Tuesday, March 23, 2010

A conversation with Theaux Le Gardeur

Theaux Le Gardeur owns Backwater Angler, just down the road from the Gunpowder River. If you have never fished the Gunpowder, carve out some this year. It is truly a beautiful place.

Theaux, where was home originally? And how did you end up in Monkton, Maryland?

I grew up in St. Tammany Parish and Orleans Parish, Louisiana. I used to spend summers in Western North Carolina fishing. I lived in St. Petersburg, FL, Mobile, AL and on Dauphin Island, AL where I studied Marine Biology and taught fly casting and tied flies for six shops along the Gulf Coast.

After school, I moved to Western North Carolina where I worked in a retail shop and guided for a few years. Then I signed on with Winston Rod Company as their Eastern Sales representative and covered 28 states for them for a few years. I also worked a short stint for Powell Rod Co, Islander Reels, and Umpqua Feather Merchants.

2010 will be the 9th year I've had the shop!

Tell me about the river, what makes the Gunpowder so special?

The tail water character of the Gunpowder creates great coldwater habitat for trout. Gunpowder State Park provides a buffer from development along the upper stretches of the river.

We've had over the past eight years up to 5,036 (trout) per mile in the upper stretch 1,100 per mile in the middle and closer to 850 per mile in the lower river.

I know you get out and check on the river almost every day - do you have a favorite time of year?

March and April are my favorite months along the river-everything is waking up during that time of year.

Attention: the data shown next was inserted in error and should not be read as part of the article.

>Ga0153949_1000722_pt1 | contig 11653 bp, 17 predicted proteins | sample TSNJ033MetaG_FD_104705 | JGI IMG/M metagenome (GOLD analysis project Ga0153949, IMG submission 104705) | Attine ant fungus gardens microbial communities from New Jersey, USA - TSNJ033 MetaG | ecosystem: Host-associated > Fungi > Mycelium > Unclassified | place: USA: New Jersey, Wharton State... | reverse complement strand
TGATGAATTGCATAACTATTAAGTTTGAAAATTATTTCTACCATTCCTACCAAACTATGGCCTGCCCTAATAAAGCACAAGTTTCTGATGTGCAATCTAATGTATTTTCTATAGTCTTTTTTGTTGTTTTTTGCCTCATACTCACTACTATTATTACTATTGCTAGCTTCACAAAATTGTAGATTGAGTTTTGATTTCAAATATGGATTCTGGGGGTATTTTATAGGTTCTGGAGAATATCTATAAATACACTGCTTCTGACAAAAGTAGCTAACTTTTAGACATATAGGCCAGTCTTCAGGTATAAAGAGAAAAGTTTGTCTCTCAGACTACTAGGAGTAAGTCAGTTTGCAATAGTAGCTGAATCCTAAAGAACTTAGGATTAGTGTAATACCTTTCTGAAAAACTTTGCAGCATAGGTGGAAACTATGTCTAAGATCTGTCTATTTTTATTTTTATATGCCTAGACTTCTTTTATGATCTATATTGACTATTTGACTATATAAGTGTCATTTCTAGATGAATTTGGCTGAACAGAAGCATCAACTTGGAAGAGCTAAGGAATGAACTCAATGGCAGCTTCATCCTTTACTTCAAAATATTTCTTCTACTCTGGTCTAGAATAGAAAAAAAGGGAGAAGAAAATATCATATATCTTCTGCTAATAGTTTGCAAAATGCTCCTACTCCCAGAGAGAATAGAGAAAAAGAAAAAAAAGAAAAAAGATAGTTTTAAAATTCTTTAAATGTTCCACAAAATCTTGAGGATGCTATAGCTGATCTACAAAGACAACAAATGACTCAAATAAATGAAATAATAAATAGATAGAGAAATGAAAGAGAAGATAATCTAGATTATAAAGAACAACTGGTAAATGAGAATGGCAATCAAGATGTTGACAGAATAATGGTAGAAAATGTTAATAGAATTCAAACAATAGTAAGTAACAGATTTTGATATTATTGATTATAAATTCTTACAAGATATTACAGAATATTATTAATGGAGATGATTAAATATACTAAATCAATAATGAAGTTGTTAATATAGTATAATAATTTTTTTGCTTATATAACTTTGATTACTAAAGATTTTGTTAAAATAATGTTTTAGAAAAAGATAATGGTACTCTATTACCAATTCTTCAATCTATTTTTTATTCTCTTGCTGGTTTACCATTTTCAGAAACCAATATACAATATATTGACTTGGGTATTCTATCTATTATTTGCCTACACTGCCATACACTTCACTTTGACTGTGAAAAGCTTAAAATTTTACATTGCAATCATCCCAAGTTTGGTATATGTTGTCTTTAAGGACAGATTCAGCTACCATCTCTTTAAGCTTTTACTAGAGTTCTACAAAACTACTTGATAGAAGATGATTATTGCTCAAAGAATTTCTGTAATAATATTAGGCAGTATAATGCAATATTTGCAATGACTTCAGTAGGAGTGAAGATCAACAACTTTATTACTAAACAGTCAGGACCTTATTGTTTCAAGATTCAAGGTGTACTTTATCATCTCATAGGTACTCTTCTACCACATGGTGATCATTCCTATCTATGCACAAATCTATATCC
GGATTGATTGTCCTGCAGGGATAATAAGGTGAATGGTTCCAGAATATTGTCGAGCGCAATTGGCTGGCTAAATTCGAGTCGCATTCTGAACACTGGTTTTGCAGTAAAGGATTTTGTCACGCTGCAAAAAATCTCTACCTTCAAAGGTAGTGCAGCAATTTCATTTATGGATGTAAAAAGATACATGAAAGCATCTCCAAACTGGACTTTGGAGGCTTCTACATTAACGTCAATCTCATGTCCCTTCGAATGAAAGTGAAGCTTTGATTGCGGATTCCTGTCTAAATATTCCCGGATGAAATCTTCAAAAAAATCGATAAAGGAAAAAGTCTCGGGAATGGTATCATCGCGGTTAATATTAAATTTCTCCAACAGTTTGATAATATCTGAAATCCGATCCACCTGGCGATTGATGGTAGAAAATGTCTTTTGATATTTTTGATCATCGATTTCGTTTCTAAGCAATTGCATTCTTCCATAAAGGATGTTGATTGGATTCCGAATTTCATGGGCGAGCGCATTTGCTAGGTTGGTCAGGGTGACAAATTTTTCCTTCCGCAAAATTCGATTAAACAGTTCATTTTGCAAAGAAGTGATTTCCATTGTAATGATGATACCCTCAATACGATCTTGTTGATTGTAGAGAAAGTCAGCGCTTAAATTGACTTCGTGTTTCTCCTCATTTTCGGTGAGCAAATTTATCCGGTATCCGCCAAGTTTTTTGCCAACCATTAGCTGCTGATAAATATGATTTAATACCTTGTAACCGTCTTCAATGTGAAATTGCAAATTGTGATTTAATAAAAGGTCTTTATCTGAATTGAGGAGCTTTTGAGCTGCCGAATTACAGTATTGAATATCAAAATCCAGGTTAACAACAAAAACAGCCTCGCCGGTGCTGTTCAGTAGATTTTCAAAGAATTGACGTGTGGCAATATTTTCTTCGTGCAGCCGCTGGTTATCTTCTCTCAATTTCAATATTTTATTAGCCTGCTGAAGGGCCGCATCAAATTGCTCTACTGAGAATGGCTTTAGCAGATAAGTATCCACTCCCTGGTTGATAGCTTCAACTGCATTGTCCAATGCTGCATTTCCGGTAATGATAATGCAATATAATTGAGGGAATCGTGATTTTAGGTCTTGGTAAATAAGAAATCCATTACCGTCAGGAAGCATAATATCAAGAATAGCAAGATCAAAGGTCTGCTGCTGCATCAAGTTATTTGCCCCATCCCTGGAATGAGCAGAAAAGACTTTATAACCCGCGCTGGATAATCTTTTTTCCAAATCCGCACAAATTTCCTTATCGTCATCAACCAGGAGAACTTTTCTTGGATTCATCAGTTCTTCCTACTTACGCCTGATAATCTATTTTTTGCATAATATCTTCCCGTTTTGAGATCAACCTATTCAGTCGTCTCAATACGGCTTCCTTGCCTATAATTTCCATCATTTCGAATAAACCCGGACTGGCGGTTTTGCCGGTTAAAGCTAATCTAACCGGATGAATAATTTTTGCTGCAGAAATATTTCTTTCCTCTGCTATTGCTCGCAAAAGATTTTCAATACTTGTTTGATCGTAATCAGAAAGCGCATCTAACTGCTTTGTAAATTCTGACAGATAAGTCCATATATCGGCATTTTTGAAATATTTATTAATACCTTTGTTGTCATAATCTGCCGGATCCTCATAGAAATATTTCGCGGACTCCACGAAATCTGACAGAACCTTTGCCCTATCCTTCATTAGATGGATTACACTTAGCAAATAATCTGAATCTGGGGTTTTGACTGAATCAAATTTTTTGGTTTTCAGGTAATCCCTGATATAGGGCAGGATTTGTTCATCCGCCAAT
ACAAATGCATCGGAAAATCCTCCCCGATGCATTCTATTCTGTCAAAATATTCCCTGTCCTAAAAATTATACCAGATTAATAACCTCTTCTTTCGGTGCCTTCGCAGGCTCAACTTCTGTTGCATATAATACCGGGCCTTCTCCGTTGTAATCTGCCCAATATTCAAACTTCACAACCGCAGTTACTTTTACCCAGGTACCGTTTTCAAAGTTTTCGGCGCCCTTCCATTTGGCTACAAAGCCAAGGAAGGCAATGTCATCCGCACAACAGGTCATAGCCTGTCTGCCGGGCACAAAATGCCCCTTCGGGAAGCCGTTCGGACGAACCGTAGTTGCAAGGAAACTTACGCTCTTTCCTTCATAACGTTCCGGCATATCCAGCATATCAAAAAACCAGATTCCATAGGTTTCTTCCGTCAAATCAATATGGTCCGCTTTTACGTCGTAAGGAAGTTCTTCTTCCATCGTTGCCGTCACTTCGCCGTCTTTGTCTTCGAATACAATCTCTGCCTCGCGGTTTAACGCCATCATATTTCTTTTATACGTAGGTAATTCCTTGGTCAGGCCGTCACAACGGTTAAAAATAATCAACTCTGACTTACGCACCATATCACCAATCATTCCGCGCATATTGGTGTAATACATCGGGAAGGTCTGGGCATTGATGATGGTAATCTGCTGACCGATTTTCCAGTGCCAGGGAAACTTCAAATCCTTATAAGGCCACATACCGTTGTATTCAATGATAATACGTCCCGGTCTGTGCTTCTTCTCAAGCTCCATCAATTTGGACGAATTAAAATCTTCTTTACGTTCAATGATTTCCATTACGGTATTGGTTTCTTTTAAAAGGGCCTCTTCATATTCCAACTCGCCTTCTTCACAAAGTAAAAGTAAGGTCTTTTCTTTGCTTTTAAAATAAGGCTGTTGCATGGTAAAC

Some advice, how should anglers approach the Gunpowder?

One's best approach to the river would be taking some time to stop in the shop for up to date info and a few locally tied flies-conditions and hatches change rather quickly so it's tough for anglers to guess what might work-sharing stories with folks that are closely tied to the resource also creates a better overall fishing experience.

What are some of the mistakes you most often see?

Mistakes typically are related to length of leader-way too short, size of tippet-way too heavy and wading on top of fish- instead of wading along the edges.

In terms on leaders and tippet, what do you usually recommend?

Long leaders in the 9ft to 12 ft range in 5,6 and 7x work a little better than the short heavy stuff.

From spring through early fall, what are some of the flies and sizes that someone should always have?

Caddis dries and emergers, various mayflies including a pile of sulphurs and lots of terrestrials.

Do you have a favorite way to fly fish?

I like to fish tiny dries and small traditional steamers.

I know that you’ve worked real hard on Backwater Angler over the years, what have you tried to create?

I haven't created the shop --the customers have. Ideally, I'd like people to view the shop as a friendly, great gear-filled place that is service oriented.

If you could fish only one dry and one nymph, what would you go with?

One dry- bivisible, one nymph- breadcrust .

Theaux, thanks again and we will see you out there.

Grip check

In her book “Fly Casting Techniques,” Joan Wulff writes:

“A good grip can enhance a cast; a poor grip can kill it. Your hand is the connecting link in the power sequence that starts in your muscles, is magnified by the rod’s action and is transferred, in the form of energy, to the fly line. The link must be secure.”

Take a second, the next time you are practicing and check your hand position before you make that cast. Is the rod where you want it to be in your hand? Did you start with your thumb “behind the cork,” and has it now shifted just a bit to one side or the other?